New York Driving Age

Conor Borthwick, Staff Writer

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Right now, there are hundreds of kids around the world who sit in the cars of their older siblings or friends and wonder, “Why can’t I do this?” “Is this person who is hardly older or more mature than me more capable to drive?” While there are plenty of kids saying things like this, there are also several drivers who may think things like, “Is this driver twelve years old? There’s no way this person is even qualified to be on the roads!” No matter what side of the spectrum that you fall on, there is a large population of New Yorkers that disagree with some aspects of the state laws for the driving age. The question is, should the state age for receiving a permit and license be lowered or raised, or should it remain the same?

Currently, according to the Insurance Institute for Highway Safety, there are several states across the country where kids are eligible to receive their permit when they are only 14 years old. While this may seem absurd, it also seems equally crazy that you can’t receive a restricted license in New Jersey until the age of 17, which isn’t far off from New York’s, with the age of 16 and a half for a restricted license. While many kids sit and just accept the reality of the current ages, maybe they don’t have to. If there are several other states that allow kids to receive driving privileges at such a young age, what is preventing the same from happening in New York? In the state of Florida, anybody is eligible for a permit at the age of 15, a year earlier than in New York or New Jersey. This seems strange because Florida is a state with a high population, several cities, and a collection of busy roads similar to those of New York. There are also many statistics supporting that drivers of older ages cause more issues on the roads than younger ones. In 2016, there were 157 more fatal accidents among 17 year old drivers than 16 year old drivers and there were 162 more fatal accidents among 18 year old drivers than 17 year old drivers. According to sophomore, Granger Ottley, the driving age should surely be lowered. “Almost everyday my sister gives me a ride into school, which I appreciate very much, but I don’t understand why she should have more of a right to do so than I do. I feel like I’m at least as mature as her and would have good awareness on the road, if not better. I don’t think the age should be lowered too dramatically, but I’d like to be able to get my permit a little earlier than 16.” It may be a stretch to have the ages lowered, but there is no reason why people shouldn’t try.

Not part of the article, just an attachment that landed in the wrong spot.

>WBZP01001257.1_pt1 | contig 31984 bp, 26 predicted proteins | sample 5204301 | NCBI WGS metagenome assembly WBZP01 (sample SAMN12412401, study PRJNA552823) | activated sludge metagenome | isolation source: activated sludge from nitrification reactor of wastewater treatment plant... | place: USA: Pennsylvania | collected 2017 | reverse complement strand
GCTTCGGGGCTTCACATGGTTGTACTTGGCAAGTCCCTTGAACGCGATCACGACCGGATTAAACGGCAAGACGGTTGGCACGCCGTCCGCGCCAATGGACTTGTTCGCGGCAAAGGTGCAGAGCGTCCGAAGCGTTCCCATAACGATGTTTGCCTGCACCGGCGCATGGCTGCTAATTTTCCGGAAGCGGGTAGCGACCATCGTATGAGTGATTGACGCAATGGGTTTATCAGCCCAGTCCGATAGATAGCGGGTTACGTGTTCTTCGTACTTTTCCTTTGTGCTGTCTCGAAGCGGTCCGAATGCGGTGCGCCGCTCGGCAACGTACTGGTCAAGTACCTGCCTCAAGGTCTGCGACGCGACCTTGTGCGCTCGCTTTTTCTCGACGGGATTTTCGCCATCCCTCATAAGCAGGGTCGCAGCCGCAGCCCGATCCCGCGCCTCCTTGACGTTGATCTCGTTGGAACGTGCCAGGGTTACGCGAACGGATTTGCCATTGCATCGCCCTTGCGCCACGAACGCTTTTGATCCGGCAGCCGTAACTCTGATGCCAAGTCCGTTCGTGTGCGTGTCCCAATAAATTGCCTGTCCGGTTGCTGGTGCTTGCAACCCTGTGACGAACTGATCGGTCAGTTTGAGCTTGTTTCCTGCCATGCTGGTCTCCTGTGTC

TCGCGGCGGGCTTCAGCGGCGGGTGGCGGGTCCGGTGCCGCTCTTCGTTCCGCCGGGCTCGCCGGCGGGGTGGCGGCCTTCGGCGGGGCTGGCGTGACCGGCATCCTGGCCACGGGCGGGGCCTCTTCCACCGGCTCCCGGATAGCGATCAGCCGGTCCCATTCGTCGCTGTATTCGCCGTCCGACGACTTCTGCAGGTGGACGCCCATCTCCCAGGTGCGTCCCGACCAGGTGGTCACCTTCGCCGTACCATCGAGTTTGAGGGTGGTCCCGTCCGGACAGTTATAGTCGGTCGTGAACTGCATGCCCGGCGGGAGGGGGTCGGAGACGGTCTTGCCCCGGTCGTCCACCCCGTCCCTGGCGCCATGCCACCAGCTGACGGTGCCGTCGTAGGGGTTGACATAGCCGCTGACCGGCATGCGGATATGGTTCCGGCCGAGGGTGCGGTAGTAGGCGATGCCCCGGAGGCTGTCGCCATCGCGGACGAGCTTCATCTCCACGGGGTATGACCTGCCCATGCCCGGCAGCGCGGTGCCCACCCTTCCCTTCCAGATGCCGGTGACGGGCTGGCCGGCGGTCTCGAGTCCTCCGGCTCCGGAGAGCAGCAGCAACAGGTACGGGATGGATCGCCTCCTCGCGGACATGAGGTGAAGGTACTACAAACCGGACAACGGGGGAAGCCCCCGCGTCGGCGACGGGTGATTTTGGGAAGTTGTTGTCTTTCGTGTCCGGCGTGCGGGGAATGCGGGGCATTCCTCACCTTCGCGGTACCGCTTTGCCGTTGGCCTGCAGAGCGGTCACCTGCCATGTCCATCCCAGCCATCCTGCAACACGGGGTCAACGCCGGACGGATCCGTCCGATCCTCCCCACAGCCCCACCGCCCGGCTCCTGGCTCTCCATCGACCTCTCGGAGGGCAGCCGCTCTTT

Despite the several arguments supporting the lowering of the driving age, there are also several that support the exact opposite. Florida may be an exception to this, but there a lot of other states that allow kids to have driving privileges at such a young age due to the lack of traffic and a low population. For example, states like North and South Dakota have very low populations and limited places to drive, and their minimum age to receive a permit is only 14  according to the Insurance Institute for Highway Safety. The lack of other cars on the roads make driving easier and safer for people from the Dakotas. Another argument helping debunk the amount of fatal accidents by age is that the older kids get, the more likely they are to drive. 17 year olds may get in many more accidents, but this is simply because there is a much larger amount of 17 year old drivers on the road than 16 year olds. Also, it doesn’t make much sense to say that beginner drivers are better at driving from the get-go.

    The statistics showing the number of fatal accidents may be factual, but it doesn’t add some very important information regarding the issue that would help someone understand how or why these accidents occurred. Sophomore, Malcolm Conley, thinks the current driving age should definitely not be lowered. He said, “I’ve been in cars with young people who have licenses, and a lot of them shouldn’t be on the roads even though they’re old enough. There’s no way that allowing younger kids on the roads would make things safe. There are already plenty of drivers who don’t deserve these privileges. The age should just stay the same, and if it doesn’t do that, then maybe it should even increase.”

It is clear that there is a lot of disagreement over this topic and it would be difficult to modify the driving ages in any way without dealing with lots of protest and anger.

Lowering or raising the minimum ages for driving privileges in New York both have their appeals, but there is always the chance that keeping the ages the same would be just as good. There is no way to tell whether or not there would be benefits from lowering or raising the ages, and perhaps it would be a good idea to try each out for a limited period of time to see the results. The state would hesitate to go through with this due to the chance of devastating results. Changing things up like this could make things smoother, but it could also end tragically. The following question is up to you: should the ages stay the same or should we try out the alternatives?

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New York Driving Age